Volume 5, Issue 4
  • ISSN 1018-2101
  • E-ISSN: 2406-4238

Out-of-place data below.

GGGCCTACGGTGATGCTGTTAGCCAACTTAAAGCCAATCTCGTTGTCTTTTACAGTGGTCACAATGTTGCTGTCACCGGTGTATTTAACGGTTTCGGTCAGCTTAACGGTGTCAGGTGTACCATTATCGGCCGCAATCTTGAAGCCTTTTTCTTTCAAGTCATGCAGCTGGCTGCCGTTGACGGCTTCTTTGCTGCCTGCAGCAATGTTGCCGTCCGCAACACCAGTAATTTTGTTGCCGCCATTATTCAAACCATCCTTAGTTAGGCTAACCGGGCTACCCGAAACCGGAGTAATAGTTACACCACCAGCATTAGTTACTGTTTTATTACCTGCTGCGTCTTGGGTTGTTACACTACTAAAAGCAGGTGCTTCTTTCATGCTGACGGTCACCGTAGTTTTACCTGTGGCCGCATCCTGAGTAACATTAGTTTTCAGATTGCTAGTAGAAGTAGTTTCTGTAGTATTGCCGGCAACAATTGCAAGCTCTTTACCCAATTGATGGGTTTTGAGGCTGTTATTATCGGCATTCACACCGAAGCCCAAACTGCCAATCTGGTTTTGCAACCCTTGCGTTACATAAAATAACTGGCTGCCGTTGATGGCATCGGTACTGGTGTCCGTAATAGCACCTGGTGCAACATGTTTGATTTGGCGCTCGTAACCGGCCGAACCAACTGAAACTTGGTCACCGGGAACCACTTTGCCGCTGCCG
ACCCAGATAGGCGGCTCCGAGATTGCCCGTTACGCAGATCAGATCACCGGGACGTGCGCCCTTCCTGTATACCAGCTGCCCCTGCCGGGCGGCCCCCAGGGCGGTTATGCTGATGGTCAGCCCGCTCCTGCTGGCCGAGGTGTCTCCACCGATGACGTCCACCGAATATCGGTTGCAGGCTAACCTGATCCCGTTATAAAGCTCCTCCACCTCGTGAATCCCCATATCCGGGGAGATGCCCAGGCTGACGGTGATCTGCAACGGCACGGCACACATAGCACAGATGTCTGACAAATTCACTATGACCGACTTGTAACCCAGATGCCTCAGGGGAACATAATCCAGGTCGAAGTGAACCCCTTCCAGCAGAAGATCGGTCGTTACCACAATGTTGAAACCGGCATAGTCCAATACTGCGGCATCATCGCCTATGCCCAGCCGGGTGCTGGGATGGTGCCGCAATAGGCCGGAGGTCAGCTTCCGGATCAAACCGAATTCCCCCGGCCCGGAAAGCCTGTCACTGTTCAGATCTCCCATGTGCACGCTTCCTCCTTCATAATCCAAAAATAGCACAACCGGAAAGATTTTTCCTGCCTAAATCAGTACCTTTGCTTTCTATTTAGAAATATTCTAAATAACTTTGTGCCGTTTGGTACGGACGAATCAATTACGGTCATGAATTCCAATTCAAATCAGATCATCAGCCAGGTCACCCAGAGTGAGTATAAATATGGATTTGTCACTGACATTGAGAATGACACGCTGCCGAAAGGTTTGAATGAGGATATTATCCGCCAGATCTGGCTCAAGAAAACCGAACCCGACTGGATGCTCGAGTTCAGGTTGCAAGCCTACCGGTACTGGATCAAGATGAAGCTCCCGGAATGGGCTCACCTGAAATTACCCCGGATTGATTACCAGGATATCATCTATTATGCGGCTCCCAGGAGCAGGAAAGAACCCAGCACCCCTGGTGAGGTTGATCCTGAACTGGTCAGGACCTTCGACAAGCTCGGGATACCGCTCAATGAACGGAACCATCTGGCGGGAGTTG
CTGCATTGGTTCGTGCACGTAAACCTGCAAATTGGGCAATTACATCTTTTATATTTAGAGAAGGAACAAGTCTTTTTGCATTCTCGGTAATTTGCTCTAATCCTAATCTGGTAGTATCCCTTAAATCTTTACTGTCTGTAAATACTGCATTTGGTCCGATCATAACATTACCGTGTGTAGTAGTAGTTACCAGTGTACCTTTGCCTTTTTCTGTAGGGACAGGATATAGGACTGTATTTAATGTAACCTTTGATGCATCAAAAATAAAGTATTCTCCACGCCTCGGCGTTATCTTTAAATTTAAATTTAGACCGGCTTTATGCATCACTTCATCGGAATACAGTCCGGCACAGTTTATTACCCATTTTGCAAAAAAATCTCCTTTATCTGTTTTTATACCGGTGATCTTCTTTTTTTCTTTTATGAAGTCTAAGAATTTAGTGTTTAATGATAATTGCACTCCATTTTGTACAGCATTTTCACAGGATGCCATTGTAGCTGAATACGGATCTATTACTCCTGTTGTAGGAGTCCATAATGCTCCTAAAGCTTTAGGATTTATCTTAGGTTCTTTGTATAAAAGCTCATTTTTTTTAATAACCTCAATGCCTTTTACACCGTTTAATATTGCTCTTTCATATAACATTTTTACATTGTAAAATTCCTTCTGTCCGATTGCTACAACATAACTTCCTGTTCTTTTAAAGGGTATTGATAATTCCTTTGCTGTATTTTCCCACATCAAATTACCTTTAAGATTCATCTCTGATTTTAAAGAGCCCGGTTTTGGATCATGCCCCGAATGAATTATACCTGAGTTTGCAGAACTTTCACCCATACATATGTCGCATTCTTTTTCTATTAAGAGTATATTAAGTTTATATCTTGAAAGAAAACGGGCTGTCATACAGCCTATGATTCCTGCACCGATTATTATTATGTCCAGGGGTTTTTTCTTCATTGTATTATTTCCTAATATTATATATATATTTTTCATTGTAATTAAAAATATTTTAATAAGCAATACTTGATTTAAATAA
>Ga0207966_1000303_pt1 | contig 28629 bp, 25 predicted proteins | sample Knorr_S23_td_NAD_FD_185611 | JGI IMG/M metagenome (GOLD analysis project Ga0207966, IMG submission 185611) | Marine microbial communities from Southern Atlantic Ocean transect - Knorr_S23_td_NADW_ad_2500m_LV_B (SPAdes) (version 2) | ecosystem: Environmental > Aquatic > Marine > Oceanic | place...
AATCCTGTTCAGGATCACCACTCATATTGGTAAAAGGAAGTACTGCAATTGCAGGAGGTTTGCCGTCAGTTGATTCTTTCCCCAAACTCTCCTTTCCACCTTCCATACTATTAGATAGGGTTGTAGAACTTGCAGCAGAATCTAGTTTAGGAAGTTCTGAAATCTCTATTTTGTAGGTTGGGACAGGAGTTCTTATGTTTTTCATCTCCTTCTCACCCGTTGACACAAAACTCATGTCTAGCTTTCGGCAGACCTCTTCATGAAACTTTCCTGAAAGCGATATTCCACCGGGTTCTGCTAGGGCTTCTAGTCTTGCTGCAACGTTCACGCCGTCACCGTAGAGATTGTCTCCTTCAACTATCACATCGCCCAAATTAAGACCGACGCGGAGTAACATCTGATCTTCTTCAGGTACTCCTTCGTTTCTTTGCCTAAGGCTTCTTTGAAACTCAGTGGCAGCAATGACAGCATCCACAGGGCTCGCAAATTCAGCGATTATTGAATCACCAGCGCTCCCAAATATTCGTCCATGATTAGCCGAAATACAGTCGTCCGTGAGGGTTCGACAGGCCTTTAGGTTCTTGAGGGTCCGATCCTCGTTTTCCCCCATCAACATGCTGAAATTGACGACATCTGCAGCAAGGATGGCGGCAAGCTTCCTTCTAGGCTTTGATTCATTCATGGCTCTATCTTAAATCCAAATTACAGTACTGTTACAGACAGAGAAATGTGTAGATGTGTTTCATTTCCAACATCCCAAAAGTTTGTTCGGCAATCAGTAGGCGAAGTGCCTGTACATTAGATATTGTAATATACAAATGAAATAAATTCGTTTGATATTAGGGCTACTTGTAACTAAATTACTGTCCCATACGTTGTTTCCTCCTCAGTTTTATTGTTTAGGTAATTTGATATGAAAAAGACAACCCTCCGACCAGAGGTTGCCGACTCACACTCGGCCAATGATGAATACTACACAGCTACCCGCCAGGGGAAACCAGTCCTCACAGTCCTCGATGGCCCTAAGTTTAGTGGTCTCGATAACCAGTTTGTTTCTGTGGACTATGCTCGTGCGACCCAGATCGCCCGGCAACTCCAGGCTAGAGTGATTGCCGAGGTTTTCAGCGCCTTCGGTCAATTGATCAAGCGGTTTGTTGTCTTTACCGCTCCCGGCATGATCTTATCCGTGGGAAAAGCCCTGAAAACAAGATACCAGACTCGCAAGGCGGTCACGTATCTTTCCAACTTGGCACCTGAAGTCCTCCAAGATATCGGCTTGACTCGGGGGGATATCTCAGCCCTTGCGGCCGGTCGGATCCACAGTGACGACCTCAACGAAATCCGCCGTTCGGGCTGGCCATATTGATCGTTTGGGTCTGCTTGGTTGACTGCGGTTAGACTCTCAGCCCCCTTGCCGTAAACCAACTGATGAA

This paper begins in Section 1 by noting two processes that have been generally overlooked in sociolinguistics. Firstly, the prevailing approaches to ethnicity have tended to neglect the processes through which individuals can either adopt someone else's ethnicity, or get together with them and create a new one. Secondly, socialization in sociolinguistics is most commonly seen as enculturation into an ingroup, not as a process of learning to like and live with social and ethnic difference. To throw some light on these two processes, the paper turns its focus towards a practice it calls 'language crossing' ('code crossing', 'crossing'). Language crossing involves code alternation by people who are not accepted members of the group associated with the second language that they are using (code switching into varieties that are not generally thought to belong to them). This kind of switching involves a distinct sense of movement across social or ethnic boundaries and it raises issues of legitimacy which, in one way or another, participants need to negotiate in the course of their encounter. A fuller account of the intricate dialectic between language, peer group belonging and ethnic otherness that lies at the heart of language crossing emerges as the paper proceeds. After some methodological preliminaries (Section 2) and an outline of some of the ways in which the multiracial peer group I studied can be considered a community (Section 3), the empirical description of crossing itself begins with an initial emphasis on the way that crossing was integrated with what was shared in peer group culture (Section 4). The following section (Section 5) turns to the way in which crossing processed ethnic division and race stratification within the peer group, and this is further elaborated in the discussion of socialisation in Section 6. Section 7 contains a conclusion which briefly links crossing's treatment of ethnicity with Bourdieu's discussion of doxa, orthodoxv and heretical discourse.


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